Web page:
The Master (Anthony Ainley) returns, a companion (or two) leaves the TARDIS and a new companion joins the Doctor (Peter Davison) as we dive into this four part story written by Peter Grimwade.
Planet of Fire originally ran from 23 February to 2 March, 1984, and finds the Master able to reconnect, psychically, with his aide, Kamelion, aboard the Doctor’s TARDIS. He plans to use Kamelion to hijack the TARDIS to Sarn, where the evil Time Lord will be restored by the healing gases of Numismaton.
Peri (Nicola Bryant) is in Greece , while her stepfather (Dallas Adams) works as an archaeologist, who finds a strange device with an odd symbol on it, one that recurs on the planet of Sarn. The young American (Bryant is actually English, but takes on an American accent in an attempt to find a wider audience for the show State-side) finds herself caught up in the adventure alongside the Doctor and Turlough (Mark Strickson), when they arrive in Greece as well – some very nice location shots fill out the episode.
We get a bit of a backstory of Turlough’s home planet, Trion, which seems a little too late, as the young man leaves the TARDIS by the end of the story, and Kamelion, well, since he hasn’t made an appearance since his introduction, he really won’t be missed.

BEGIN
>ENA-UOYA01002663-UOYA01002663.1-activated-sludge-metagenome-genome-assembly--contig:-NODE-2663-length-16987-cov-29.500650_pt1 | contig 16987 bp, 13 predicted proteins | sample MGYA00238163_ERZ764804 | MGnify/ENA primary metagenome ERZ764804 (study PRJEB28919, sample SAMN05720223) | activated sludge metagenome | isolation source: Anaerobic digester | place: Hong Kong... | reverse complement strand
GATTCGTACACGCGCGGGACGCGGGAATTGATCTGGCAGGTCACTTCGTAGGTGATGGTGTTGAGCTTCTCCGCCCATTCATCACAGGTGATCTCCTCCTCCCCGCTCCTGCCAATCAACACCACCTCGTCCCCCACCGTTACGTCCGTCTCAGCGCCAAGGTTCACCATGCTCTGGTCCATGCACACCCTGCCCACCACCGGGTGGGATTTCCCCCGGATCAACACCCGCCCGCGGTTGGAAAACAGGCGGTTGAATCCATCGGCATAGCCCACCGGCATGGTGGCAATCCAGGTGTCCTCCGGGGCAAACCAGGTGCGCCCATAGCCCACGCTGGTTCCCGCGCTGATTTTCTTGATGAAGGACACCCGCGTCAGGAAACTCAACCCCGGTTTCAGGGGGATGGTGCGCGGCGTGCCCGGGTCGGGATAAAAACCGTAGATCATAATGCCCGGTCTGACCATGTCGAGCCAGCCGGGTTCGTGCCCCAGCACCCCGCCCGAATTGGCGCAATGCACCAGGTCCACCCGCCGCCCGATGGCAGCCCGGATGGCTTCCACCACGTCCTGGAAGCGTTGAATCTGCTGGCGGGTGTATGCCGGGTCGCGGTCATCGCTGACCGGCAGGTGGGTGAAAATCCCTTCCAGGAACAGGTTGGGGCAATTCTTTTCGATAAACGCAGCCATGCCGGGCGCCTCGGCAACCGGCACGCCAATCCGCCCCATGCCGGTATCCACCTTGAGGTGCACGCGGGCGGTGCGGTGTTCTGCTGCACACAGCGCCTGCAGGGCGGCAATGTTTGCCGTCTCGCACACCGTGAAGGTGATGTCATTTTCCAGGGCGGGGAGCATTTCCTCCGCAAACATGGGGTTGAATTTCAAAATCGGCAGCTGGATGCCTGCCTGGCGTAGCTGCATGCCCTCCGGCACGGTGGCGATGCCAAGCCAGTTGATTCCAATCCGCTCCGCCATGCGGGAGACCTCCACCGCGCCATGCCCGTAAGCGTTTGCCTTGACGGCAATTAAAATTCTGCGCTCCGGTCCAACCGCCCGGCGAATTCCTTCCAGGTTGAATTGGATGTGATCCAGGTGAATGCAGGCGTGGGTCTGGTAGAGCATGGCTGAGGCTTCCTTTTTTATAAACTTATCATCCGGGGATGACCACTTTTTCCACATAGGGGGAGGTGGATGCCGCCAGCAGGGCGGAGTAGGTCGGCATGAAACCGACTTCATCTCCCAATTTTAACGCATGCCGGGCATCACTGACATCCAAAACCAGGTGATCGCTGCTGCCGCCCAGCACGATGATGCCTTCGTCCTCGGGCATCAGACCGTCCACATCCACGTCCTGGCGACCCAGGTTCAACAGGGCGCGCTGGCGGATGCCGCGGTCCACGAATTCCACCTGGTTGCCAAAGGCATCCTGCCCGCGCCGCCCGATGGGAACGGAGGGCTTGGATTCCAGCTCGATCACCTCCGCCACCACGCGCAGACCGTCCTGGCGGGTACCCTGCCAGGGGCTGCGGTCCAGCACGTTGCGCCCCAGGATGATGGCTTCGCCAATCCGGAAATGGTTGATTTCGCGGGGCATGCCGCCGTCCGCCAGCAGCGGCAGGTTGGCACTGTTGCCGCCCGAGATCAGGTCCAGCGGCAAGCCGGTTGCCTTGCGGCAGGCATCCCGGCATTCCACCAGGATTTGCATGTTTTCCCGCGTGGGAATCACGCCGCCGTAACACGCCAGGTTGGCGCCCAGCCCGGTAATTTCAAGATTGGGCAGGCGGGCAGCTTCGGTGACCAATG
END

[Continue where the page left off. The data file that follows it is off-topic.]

Peri could be a welcome addition to the TARDIS, though her accent and voice can be a little annoying, she’s fun and vivacious, and actually seems to be enjoying herself on occasion.
Turlough gets a chance to take center stage, as they investigate the Trion encampment on Sarn, and there is the possibility that his father may have a connection. In fact, the more we learn the more we realize that Turlough and his family weren’t such good people, being political enemies, and consequently criminals of their people.
Meanwhile, the Master, using the robotic Kamelion, is stalking Peri across the planet’s surface, in an attempt to get the Trion device from her.
The Doctor is intent on getting the people of Trion off the planet, as it seems a volcanic eruption may be imminent, but the arrival of the Master in the encampment complicates matters.
The Master seems to get the upper hand on a regular basis this story, and wants to use the gas to facilitate a rebirth, regaining his energy, and becoming more powerful, and the Doctor needs to find a way to stop him.
Peri is privy to a fun reveal at the end of the third episode, demonstrating why the Master truly needs the gases… In fact, she seems to be able to hold her own against the Master for quite some time, at least until the Doctor gets a chance to wrap up everything nicely, and possibly put an end to the Master (?).
Next time around, we bid adieu to this regeneration of the Doctor in The Caves of Androzani.